How a Simple Bag Is Rescuing the World's Black-Eyed Peas

By protecting this crucial crop from the dreaded cowpea weevil, farmers are gaining greater economic security.
More
Dieudonné Baributsa

African cowpeas—known to many as black-eyed peas—are a wonder crop, loaded with agricultural, ecological, and nutritional benefit. But they have an unfortunately robust enemy which vanquishes them after a month or two in storage: the mighty bruchid, or cowpea weevil. Bruchids render that lovely bagful of food, and all that farmer’s hard work, worthless.

Suppose you dreamed up a $2, low-tech, pesticide-free bruchids solution which could be deployed repeatedly, amortizing that small investment over many years, saving the farmers’ product. It would be a trifecta of increasing food security, improving nutrition, and raising farmer incomes.

Reader, it exists. Perhaps the Purdue Improved Crop Storage (PICS) bag isn’t the catchiest of brand names, but this deceptively simple triple bag, where adopted, has been increasing farmers’ incomes significantly. The triple bags consist of two heavy plastic inner bags, one fitting inside the other, which fits inside a third woven, tear-resistant outer bag. Each bag is tied, hermetically sealing its contents, before being placed in the next bag. Storing the harvest in airtight bags eliminates the oxygen that support the critters. The eggs don’t mature and gradually disintegrate, leaving the cowpeas undisturbed.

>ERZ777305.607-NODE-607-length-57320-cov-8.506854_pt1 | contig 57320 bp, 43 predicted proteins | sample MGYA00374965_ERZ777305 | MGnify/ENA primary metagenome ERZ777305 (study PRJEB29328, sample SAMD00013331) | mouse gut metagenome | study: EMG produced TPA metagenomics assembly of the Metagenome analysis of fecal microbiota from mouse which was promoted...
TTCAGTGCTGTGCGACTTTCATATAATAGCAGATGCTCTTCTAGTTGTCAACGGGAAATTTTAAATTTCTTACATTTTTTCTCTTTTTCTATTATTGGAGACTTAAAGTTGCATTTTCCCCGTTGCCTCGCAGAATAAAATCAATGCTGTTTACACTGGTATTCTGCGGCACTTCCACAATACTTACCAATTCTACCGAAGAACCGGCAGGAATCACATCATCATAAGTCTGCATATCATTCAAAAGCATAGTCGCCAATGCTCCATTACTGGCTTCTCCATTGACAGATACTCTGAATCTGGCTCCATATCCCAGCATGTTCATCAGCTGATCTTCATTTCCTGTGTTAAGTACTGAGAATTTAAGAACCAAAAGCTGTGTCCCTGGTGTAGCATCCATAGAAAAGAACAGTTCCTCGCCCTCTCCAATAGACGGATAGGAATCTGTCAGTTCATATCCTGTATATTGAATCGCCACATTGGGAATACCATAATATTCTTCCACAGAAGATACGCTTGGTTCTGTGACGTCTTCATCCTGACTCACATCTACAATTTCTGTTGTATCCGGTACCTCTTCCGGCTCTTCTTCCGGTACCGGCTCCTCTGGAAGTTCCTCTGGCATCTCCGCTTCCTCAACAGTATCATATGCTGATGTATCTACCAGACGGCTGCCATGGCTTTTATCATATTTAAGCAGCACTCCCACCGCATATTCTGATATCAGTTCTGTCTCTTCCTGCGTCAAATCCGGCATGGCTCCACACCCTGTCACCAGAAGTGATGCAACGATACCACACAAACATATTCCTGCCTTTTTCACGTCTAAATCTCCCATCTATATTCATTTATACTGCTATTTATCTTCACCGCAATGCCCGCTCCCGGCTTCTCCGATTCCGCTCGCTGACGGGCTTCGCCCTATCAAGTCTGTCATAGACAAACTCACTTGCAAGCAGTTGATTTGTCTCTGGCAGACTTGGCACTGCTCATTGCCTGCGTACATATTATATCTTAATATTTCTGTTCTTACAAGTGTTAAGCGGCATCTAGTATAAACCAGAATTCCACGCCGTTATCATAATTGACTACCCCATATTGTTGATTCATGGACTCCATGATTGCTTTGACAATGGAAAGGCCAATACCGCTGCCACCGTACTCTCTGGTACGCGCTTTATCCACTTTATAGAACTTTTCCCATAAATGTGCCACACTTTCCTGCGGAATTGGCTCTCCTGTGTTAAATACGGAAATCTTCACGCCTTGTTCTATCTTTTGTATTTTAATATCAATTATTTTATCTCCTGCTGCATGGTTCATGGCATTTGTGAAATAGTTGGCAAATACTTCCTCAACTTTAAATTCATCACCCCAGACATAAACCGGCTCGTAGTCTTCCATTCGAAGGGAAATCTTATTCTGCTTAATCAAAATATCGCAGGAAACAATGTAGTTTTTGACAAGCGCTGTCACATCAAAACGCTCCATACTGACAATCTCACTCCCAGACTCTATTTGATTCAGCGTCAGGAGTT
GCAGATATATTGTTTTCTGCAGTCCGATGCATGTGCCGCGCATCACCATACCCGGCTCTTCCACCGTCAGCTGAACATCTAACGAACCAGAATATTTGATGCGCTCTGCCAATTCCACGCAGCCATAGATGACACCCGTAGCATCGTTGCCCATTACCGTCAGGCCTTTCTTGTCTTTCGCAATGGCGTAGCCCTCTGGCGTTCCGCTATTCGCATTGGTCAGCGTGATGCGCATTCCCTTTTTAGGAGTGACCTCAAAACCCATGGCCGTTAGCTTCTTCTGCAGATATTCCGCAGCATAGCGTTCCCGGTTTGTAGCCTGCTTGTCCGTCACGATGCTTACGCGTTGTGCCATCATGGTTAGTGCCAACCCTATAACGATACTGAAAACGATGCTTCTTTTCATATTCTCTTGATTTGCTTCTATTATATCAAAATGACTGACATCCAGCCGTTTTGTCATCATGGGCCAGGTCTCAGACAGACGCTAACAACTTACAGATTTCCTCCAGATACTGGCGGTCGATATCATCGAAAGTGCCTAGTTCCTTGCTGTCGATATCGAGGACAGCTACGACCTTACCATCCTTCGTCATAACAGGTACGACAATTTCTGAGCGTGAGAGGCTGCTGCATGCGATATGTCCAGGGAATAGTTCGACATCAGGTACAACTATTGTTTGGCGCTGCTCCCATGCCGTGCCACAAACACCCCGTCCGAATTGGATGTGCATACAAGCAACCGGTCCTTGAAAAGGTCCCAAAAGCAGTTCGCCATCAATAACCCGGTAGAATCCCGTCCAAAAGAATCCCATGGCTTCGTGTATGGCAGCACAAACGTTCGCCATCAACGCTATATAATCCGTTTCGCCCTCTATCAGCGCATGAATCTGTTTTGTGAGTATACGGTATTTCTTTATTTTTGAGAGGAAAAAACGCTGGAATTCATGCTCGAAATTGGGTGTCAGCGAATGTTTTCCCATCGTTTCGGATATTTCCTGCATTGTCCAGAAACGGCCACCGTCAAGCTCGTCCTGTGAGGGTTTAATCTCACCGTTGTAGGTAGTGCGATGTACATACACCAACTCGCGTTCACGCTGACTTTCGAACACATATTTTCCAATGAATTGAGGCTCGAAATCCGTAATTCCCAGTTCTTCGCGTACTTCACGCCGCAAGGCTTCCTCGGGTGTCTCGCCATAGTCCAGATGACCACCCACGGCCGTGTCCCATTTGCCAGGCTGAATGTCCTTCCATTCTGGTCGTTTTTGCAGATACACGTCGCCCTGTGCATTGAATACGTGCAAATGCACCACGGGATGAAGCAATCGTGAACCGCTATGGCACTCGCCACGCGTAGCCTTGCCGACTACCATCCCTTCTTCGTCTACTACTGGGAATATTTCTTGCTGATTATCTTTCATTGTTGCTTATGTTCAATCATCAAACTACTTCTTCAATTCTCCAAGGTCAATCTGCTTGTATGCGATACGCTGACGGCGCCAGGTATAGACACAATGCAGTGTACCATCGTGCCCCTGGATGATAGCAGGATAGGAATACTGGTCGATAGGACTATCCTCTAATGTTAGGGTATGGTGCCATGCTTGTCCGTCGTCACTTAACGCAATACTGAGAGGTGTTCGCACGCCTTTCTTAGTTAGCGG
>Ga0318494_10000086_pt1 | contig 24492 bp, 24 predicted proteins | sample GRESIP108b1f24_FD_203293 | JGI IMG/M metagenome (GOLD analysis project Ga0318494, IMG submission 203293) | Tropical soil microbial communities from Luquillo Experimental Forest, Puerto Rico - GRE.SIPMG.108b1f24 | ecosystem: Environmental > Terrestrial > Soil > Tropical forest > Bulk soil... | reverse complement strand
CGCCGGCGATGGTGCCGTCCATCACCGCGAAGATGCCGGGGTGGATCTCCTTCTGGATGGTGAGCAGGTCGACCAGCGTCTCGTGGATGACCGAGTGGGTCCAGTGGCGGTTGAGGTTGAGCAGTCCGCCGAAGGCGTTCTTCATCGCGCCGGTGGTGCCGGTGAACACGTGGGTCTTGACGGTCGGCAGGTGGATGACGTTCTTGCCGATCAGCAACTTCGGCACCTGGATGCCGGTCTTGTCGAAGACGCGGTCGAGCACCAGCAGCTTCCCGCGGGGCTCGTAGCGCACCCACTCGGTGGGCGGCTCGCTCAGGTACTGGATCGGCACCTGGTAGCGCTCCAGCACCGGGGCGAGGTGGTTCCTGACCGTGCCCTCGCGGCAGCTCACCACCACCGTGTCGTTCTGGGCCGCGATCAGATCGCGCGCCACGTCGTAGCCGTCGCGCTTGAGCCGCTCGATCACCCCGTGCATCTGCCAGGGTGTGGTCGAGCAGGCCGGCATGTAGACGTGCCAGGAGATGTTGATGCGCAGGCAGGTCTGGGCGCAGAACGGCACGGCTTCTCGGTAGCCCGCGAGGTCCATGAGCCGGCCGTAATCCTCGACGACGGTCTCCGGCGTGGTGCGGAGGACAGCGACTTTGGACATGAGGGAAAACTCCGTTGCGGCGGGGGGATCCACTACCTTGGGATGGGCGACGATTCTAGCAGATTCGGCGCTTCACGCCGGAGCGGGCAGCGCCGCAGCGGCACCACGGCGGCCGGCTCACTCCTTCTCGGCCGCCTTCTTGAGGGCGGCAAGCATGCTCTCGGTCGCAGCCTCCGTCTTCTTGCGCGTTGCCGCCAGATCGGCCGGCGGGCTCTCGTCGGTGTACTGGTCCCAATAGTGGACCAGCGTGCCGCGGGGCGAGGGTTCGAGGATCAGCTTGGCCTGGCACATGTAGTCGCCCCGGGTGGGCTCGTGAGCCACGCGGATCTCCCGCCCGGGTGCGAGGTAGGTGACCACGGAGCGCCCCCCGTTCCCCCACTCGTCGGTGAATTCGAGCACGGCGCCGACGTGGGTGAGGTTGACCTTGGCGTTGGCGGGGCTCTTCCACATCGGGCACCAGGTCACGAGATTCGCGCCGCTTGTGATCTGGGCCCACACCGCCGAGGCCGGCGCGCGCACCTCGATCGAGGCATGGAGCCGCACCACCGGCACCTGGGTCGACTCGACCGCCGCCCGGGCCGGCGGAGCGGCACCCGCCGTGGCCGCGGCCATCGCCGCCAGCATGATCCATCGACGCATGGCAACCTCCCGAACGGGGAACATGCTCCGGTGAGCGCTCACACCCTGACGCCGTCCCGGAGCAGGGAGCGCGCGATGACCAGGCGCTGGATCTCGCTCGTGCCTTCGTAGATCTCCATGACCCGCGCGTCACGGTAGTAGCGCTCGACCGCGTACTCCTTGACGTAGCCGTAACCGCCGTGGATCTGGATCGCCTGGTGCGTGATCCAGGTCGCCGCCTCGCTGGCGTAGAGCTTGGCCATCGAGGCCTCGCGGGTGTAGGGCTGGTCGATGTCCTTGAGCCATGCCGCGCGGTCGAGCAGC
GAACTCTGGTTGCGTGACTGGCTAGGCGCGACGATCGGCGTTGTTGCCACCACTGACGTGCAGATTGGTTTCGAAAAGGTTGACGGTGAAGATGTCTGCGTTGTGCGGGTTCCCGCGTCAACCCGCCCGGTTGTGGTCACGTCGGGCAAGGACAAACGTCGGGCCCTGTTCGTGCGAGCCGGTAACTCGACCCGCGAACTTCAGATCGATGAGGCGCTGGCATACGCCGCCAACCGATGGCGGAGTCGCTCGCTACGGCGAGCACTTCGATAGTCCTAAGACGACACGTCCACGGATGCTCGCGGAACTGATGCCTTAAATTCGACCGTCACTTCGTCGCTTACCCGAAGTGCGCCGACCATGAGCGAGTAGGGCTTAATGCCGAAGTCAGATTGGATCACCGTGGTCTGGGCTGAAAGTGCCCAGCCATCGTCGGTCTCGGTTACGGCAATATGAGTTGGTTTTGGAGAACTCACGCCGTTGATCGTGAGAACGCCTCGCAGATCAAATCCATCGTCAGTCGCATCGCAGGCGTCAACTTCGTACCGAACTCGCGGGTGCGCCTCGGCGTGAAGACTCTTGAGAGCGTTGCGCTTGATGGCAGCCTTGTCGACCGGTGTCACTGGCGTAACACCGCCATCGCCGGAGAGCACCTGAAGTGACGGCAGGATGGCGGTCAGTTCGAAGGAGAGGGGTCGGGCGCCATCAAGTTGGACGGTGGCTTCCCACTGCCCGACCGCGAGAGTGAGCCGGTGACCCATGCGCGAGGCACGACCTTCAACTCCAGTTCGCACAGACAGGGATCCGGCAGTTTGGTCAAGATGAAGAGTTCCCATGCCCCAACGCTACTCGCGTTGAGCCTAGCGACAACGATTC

BTB—before triple bagging—farmers were forced to sell cowpeas as quickly as possible, along with all their fellow farmers, suppressing prices. Since the crop didn’t last in storage, it was worthless if not sold; farmers were disinclined to grow a lot of it. But the improved storage allows them to both store their harvest for up to a year, for both personal consumption and strategically timed market sales. Food security for family and community is strengthened by reliable storage, and there’s more cash in farmers’ pocketbooks. 

Purdue University received funding from the Bill and Melinda Gates Foundation to continue pursuing their work finding a solution to the bruchid problem. In partnership with African scientists and farmers they introduced Purdue Improved Cowpea Bags in 2007.

As with any solution for the low-income, rural developing world market, distribution can be a bigger challenge than design. PICS bags are now manufactured in Nigeria, increasing their availability. Bag demand is inconsistent due their ease of reuse. Profit margins are tight. Not surprisingly, vendors don’t always have them in stock, and farmers can’t just order them on Amazon. 

Jump to comments
Presented by

Betsy Teutsch is a writer based in Philadelphia. She is currently working on a book, 100 Under $100: The Women's Global Toolkit.

Get Today's Top Stories in Your Inbox (preview)

A Delightful, Pixar-Inspired Cartoon About the Toys in Your Cereal Box

The story of an action figure and his reluctant sidekick, who trek across a kitchen in search of treasure.


Elsewhere on the web

Join the Discussion

After you comment, click Post. If you’re not already logged in you will be asked to log in or register. blog comments powered by Disqus

Video

Juice Cleanses: The Worst Diet

A doctor tries the ever-popular Master Cleanse. Sort of.

Video

Why Did I Study Physics?

Using hand-drawn cartoons to explain an academic passion

Video

What If Emoji Lived Among Us?

A whimsical ad imagines what life would be like if emoji were real.

Video

Living Alone on a Sailboat

"If you think I'm a dirtbag, then you don't understand the lifestyle."

Feature

The Future of Iced Coffee

Are artisan businesses like Blue Bottle doomed to fail when they go mainstream?

Writers

Up
Down

More in Business

Just In